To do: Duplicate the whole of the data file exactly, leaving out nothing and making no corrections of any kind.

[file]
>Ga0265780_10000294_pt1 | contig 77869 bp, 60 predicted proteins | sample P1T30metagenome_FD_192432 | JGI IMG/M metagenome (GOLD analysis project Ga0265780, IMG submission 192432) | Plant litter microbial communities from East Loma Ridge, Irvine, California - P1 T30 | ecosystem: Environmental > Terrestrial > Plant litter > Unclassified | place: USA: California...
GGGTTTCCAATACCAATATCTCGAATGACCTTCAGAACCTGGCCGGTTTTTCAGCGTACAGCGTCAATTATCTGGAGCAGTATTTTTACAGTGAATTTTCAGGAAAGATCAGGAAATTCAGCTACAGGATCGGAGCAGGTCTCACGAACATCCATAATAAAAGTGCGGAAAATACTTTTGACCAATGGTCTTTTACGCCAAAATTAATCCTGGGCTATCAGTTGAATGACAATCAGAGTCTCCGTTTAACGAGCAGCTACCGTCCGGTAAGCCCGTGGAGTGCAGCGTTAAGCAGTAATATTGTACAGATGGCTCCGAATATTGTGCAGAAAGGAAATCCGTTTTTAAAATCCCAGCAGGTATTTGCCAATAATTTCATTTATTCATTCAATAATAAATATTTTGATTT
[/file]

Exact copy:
>Ga0265780_10000294_pt1 | contig 77869 bp, 60 predicted proteins | sample P1T30metagenome_FD_192432 | JGI IMG/M metagenome (GOLD analysis project Ga0265780, IMG submission 192432) | Plant litter microbial communities from East Loma Ridge, Irvine, California - P1 T30 | ecosystem: Environmental > Terrestrial > Plant litter > Unclassified | place: USA: California...
GGGTTTCCAATACCAATATCTCGAATGACCTTCAGAACCTGGCCGGTTTTTCAGCGTACAGCGTCAATTATCTGGAGCAGTATTTTTACAGTGAATTTTCAGGAAAGATCAGGAAATTCAGCTACAGGATCGGAGCAGGTCTCACGAACATCCATAATAAAAGTGCGGAAAATACTTTTGACCAATGGTCTTTTACGCCAAAATTAATCCTGGGCTATCAGTTGAATGACAATCAGAGTCTCCGTTTAACGAGCAGCTACCGTCCGGTAAGCCCGTGGAGTGCAGCGTTAAGCAGTAATATTGTACAGATGGCTCCGAATATTGTGCAGAAAGGAAATCCGTTTTTAAAATCCCAGCAGGTATTTGCCAATAATTTCATTTATTCATTCAATAATAAATATTTTGATTT